This past week I've been following the Amanda Hocking story. If you don't know who she is, don't feel bad. I didn't either until she started making publishing headlines. Although apparently, plenty of other people did know who she was. She's the chick who self-published her novels, selling them on Amazon, and Barnes and Noble, and has made 7 figures since putting up her first book last year. Yes, you read that correctly. According to this NY Times article she's made almost 2 million dollars. The interesting thing is that she made news recently because despite all her mega success in the world of self-publishing she's just signed a huge deal ($2 million) with St. Martins Press for 4 YA novels, the first scheduled to debut next year. You can read about the deal right here.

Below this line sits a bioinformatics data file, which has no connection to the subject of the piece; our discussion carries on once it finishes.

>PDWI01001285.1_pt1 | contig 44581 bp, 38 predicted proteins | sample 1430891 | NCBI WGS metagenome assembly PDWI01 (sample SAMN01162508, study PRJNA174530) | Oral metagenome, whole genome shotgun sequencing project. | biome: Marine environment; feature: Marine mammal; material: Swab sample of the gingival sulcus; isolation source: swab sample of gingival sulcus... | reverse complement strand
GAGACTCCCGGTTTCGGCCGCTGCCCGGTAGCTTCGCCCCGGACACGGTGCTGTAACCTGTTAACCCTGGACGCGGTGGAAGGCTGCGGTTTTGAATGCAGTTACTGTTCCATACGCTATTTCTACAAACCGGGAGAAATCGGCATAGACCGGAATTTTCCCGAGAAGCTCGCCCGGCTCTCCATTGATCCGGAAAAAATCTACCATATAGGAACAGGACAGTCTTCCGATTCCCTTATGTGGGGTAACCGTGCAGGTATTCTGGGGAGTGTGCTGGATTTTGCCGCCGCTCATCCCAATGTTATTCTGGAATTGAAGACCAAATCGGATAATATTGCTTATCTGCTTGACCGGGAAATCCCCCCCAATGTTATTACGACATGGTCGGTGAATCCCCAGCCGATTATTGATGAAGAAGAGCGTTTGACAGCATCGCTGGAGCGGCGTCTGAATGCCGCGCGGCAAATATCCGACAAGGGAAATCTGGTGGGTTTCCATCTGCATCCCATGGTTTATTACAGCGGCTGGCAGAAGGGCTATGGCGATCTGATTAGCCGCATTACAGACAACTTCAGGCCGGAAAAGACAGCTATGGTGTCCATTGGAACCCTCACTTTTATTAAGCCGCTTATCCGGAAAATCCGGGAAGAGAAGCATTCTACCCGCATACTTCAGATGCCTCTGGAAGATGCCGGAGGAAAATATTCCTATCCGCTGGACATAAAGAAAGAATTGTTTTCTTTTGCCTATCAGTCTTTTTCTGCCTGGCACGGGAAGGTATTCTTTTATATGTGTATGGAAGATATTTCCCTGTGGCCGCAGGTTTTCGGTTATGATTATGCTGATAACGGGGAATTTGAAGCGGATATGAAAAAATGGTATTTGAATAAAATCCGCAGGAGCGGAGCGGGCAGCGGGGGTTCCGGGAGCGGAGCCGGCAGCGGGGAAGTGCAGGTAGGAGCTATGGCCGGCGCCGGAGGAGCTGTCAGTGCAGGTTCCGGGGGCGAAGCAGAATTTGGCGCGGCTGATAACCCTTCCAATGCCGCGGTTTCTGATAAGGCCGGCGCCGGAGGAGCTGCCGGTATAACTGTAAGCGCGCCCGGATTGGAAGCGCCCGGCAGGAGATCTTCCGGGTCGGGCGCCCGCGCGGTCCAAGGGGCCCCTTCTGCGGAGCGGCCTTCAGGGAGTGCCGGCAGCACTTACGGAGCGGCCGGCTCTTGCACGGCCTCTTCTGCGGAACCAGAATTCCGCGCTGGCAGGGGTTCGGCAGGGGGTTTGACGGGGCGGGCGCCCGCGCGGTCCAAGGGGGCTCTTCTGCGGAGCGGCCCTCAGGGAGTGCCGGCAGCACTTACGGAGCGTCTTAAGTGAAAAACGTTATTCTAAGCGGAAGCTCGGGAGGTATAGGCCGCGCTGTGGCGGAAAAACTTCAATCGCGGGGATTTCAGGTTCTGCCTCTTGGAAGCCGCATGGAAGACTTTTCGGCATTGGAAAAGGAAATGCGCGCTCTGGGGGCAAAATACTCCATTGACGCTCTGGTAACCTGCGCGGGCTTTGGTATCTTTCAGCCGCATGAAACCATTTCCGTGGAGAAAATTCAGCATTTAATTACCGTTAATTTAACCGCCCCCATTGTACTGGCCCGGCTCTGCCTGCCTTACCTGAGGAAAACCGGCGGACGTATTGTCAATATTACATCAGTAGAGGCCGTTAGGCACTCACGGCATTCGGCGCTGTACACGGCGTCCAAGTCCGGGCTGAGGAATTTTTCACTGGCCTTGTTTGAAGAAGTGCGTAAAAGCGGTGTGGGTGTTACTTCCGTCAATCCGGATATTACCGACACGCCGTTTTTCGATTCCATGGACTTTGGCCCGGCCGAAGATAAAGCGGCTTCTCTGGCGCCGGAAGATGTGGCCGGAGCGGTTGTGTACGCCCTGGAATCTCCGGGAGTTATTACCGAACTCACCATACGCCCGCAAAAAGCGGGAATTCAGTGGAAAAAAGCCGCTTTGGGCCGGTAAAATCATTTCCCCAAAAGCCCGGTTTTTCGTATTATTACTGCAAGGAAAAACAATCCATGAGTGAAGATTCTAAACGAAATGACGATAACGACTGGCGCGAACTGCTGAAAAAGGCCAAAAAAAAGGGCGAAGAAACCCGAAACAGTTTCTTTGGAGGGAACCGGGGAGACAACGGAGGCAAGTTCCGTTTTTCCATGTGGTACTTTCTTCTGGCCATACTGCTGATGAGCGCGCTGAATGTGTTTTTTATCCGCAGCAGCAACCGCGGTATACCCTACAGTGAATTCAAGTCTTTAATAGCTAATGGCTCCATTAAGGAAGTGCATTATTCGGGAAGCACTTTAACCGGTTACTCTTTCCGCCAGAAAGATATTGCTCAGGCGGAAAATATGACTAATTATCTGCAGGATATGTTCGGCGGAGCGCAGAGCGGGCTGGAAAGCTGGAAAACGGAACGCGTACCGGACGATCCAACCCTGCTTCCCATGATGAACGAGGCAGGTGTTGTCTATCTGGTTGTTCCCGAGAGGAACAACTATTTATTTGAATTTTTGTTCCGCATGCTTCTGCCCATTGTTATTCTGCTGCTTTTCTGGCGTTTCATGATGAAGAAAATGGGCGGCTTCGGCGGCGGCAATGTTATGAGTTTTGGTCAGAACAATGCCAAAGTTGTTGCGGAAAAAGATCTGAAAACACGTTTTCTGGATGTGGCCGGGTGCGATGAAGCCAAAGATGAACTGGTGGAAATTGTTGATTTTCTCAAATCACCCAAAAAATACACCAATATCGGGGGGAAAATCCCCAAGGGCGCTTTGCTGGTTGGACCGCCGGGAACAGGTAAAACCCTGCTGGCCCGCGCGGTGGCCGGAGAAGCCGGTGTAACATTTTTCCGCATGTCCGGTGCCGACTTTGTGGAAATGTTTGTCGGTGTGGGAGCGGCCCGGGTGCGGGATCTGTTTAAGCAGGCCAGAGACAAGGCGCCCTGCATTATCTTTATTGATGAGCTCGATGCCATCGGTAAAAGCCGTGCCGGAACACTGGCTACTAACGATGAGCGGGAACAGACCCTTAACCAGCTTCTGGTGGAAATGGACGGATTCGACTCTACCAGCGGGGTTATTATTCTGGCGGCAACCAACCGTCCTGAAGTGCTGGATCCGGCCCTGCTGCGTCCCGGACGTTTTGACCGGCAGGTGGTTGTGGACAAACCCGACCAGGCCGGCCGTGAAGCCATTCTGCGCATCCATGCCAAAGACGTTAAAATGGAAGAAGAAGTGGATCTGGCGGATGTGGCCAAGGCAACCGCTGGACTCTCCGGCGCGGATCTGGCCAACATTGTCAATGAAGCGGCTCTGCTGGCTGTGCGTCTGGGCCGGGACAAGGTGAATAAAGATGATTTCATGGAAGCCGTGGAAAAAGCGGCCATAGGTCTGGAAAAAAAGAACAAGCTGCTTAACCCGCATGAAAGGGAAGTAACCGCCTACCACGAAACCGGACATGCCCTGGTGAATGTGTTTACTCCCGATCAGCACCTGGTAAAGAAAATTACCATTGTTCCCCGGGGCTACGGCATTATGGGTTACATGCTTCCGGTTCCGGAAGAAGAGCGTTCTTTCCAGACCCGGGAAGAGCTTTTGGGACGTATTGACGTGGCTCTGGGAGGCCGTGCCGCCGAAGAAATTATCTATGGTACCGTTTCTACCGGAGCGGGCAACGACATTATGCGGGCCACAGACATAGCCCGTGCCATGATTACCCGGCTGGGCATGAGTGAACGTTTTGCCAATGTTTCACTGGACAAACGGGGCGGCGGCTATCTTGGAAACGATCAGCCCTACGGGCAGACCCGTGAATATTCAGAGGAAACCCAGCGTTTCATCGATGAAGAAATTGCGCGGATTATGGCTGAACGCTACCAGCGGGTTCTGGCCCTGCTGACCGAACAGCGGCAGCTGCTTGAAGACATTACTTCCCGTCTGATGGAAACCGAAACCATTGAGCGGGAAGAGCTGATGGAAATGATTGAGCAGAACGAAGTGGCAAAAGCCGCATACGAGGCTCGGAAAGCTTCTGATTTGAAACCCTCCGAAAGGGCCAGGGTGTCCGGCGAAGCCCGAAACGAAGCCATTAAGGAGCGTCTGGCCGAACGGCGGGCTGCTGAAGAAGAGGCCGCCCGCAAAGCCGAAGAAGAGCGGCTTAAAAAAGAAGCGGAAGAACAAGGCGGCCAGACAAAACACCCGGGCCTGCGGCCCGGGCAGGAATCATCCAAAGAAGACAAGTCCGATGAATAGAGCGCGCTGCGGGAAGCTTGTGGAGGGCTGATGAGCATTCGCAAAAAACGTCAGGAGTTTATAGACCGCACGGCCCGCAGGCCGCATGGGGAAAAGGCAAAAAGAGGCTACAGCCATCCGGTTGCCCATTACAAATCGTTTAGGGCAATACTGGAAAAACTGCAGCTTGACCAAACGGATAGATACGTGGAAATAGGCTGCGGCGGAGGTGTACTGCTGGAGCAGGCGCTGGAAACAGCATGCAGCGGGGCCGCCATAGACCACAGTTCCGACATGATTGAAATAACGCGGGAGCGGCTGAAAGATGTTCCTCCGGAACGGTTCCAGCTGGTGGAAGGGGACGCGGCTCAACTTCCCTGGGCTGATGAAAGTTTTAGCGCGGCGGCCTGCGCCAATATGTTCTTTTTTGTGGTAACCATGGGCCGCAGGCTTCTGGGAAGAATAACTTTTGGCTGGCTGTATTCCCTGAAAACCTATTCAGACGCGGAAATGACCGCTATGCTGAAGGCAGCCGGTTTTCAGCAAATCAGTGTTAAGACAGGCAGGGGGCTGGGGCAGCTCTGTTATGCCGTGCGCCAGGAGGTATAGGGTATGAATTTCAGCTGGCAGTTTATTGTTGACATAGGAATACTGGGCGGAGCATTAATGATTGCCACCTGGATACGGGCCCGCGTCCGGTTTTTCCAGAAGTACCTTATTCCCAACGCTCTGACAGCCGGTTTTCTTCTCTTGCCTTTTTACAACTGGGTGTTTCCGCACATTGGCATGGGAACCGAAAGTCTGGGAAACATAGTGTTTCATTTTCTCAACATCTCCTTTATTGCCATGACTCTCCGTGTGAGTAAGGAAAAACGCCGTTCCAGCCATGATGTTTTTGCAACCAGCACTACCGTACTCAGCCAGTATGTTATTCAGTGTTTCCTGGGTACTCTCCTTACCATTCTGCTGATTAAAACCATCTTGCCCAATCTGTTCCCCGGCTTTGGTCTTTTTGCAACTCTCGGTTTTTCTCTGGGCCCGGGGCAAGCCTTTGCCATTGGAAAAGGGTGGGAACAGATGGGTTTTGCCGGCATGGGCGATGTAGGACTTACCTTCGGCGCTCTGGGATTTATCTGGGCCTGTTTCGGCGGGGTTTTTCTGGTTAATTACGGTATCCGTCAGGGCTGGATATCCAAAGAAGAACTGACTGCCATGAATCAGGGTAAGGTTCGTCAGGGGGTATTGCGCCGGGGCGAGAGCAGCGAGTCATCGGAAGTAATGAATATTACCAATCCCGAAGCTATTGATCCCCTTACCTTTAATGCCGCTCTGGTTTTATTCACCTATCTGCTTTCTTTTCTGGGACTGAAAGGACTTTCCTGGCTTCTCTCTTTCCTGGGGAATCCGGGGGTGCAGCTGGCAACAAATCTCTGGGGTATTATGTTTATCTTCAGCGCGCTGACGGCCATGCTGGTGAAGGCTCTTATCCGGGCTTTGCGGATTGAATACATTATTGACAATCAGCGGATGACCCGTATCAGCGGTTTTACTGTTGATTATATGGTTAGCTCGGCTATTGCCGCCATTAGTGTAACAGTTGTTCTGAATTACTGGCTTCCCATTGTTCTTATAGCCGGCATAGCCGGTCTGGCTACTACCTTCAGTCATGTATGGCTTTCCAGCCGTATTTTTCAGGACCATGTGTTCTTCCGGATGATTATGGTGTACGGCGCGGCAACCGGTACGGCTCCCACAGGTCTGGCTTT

In an interesting twist, Barry Eisler, a best selling author of traditional published books, has turned down an offer from the same publisher (St. Martins Press) to self-publish. He thinks he'll end up making more money in the long run, by going it alone. I have to say, he makes sense. You can read his reasoning right here on Book Beast.
This all takes me back to last October, sitting in that big conference room listening to the panel talk (one of the panelists, by the way, was self-pub guru Joe Konrath) about the future of publishing. I think after the events of the past couple of weeks, I can say that almost anything can and will happen. We have to adapt. We have to write smarter and be smarter businesswomen. Our books are our merchandise and we have to get our merchandise in front of people to read. Any way we can.